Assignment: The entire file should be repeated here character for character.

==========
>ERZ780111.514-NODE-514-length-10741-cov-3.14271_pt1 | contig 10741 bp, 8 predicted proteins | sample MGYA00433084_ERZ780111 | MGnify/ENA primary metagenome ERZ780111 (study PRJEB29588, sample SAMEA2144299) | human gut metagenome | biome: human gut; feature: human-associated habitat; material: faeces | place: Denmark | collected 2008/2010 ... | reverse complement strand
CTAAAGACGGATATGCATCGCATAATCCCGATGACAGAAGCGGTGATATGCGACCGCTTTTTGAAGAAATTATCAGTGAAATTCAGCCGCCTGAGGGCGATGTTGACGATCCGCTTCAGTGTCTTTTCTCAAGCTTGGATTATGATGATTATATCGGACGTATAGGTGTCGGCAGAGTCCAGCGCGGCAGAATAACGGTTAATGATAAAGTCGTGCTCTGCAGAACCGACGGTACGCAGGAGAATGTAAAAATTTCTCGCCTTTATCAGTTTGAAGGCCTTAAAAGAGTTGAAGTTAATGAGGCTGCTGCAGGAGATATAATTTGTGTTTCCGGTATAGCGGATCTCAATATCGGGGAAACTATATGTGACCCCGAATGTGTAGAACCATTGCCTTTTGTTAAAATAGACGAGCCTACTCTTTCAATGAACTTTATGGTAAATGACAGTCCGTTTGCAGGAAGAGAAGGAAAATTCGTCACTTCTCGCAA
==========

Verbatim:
>ERZ780111.514-NODE-514-length-10741-cov-3.14271_pt1 | contig 10741 bp, 8 predicted proteins | sample MGYA00433084_ERZ780111 | MGnify/ENA primary metagenome ERZ780111 (study PRJEB29588, sample SAMEA2144299) | human gut metagenome | biome: human gut; feature: human-associated habitat; material: faeces | place: Denmark | collected 2008/2010 ... | reverse complement strand
CTAAAGACGGATATGCATCGCATAATCCCGATGACAGAAGCGGTGATATGCGACCGCTTTTTGAAGAAATTATCAGTGAAATTCAGCCGCCTGAGGGCGATGTTGACGATCCGCTTCAGTGTCTTTTCTCAAGCTTGGATTATGATGATTATATCGGACGTATAGGTGTCGGCAGAGTCCAGCGCGGCAGAATAACGGTTAATGATAAAGTCGTGCTCTGCAGAACCGACGGTACGCAGGAGAATGTAAAAATTTCTCGCCTTTATCAGTTTGAAGGCCTTAAAAGAGTTGAAGTTAATGAGGCTGCTGCAGGAGATATAATTTGTGTTTCCGGTATAGCGGATCTCAATATCGGGGAAACTATATGTGACCCCGAATGTGTAGAACCATTGCCTTTTGTTAAAATAGACGAGCCTACTCTTTCAATGAACTTTATGGTAAATGACAGTCCGTTTGCAGGAAGAGAAGGAAAATTCGTCACTTCTCGCAA